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Stedman and Hutchinson, comps. A Library of American Literature:
An Anthology in Eleven Volumes. 1891.
Vols. IX–XI: Literature of the Republic, Part IV., 1861–1889

Parisian Sketches

By Washington Irving (1783–1859)

[Wolfert’s Roost, and Other Papers. 1855.]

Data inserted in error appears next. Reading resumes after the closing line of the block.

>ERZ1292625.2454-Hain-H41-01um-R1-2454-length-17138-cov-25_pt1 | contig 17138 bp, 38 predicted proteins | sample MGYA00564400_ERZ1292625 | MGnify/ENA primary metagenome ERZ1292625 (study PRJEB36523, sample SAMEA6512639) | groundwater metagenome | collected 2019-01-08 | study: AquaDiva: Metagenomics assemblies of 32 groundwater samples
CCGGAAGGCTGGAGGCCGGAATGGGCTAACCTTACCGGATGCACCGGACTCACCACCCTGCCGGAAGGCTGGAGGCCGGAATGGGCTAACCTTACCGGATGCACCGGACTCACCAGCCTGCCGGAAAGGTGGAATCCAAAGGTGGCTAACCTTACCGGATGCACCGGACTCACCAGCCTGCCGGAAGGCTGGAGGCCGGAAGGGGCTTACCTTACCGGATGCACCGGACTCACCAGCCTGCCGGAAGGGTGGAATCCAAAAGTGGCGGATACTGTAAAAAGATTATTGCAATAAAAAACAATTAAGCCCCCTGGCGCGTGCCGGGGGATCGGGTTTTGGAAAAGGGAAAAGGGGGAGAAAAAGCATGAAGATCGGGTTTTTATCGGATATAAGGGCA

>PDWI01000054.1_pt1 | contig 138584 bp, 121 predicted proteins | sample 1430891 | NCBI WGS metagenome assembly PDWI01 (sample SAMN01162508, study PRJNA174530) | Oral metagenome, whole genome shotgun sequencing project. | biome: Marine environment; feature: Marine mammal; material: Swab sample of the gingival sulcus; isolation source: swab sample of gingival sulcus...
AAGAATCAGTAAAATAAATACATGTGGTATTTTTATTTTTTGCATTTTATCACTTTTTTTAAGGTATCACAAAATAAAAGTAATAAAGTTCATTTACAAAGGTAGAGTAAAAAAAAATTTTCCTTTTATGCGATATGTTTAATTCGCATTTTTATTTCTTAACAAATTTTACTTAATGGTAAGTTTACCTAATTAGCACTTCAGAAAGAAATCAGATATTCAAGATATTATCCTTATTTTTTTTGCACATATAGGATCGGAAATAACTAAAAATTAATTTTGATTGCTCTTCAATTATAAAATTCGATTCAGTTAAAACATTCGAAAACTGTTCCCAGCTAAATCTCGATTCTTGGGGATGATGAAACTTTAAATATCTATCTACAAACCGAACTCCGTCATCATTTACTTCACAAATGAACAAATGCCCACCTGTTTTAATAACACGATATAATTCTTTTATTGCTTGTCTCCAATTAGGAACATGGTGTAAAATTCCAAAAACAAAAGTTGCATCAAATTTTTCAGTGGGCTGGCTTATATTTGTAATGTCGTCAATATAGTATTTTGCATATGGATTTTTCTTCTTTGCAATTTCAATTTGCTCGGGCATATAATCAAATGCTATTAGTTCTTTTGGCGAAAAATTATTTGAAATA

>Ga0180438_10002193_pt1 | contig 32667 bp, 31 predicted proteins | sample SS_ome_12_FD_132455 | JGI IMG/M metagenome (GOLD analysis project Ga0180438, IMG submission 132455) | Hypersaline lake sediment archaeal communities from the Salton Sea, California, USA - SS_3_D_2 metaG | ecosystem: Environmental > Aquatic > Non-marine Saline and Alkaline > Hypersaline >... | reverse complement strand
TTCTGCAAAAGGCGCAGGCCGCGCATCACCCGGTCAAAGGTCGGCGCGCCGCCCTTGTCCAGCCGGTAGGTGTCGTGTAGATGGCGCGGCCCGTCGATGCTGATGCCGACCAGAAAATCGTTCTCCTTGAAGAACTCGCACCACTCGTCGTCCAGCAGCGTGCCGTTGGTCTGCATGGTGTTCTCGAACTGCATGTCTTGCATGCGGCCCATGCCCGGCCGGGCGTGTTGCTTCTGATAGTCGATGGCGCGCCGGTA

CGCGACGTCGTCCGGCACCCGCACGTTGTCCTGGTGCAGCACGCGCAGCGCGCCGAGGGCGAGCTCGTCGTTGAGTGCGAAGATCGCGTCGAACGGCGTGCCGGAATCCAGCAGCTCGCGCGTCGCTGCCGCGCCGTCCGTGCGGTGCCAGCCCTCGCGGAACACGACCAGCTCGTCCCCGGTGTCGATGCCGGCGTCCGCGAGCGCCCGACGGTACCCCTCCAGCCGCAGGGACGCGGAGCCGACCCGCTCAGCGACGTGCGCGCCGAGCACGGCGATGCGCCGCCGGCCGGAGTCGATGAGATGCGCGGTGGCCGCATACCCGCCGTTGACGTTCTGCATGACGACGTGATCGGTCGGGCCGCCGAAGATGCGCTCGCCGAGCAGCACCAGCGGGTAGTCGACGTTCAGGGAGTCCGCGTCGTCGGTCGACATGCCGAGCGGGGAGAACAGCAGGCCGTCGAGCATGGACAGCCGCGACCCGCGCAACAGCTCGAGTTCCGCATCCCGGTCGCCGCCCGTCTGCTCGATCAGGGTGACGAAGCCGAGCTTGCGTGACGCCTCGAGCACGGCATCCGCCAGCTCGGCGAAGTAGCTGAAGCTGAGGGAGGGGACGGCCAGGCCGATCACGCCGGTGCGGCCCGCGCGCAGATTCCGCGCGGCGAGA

I OFTEN amuse myself by watching from my window (which by-the-by is tolerably elevated) the movements of the teeming little world below me; and as I am on sociable terms with the porter and his wife, I gather from them, as they light my fire, or serve my breakfast, anecdotes of all my fellow-lodgers. I have been somewhat curious in studying a little antique Frenchman, who occupies one of the jolie chambres à garçon already mentioned. He is one of those superannuated veterans who flourished before the revolution, and have weathered all the storms of Paris, in consequence, very probably, of being fortunately too insignificant to attract attention. He has a small income, which he manages with the skill of a French economist: appropriating so much for his lodgings, so much for his meals, so much for his visits to St. Cloud and Versailles, and so much for his seat at the theatre. He has resided at the hotel for years, and always in the same chamber, which he furnishes at his own expense. The decorations of the room mark his various ages. There are some gallant pictures, which he hung up in his younger days, with a portrait of a lady of rank, whom he speaks tenderly of, dressed in the old French taste, and a pretty opera dancer, pirouetting in a hoop petticoat, who lately died at a good old age. In a corner of this picture is stuck a prescription for rheumatism, and below it stands an easy-chair. He has a small parrot at the window, to amuse him when within-doors, and a pug-dog to accompany him in his daily peregrinations. While I am writing, he is crossing the court to go out. He is attired in his best coat, of sky-blue, and is doubtless bound for the Tuileries. His hair is dressed in the old style, with powdered ear-locks and a pigtail. His little dog trips after him, sometimes on four legs, sometimes on three, and looking as if his leather small-clothes were too tight for him. Now the old gentleman stops to have a word with an old crony who lives in the entresol, and is just returning from his promenade. Now they take a pinch of snuff together; now they pull out huge red cotton handkerchiefs (those “flags of abomination,” as they have well been called), and blow their noses most sonorously. Now they turn to make remarks upon their two little dogs, who are exchanging the morning’s salutation; now they part, and my old gentleman stops to have a passing word with the porter’s wife: and now he sallies forth, and is fairly launched upon the town for the day.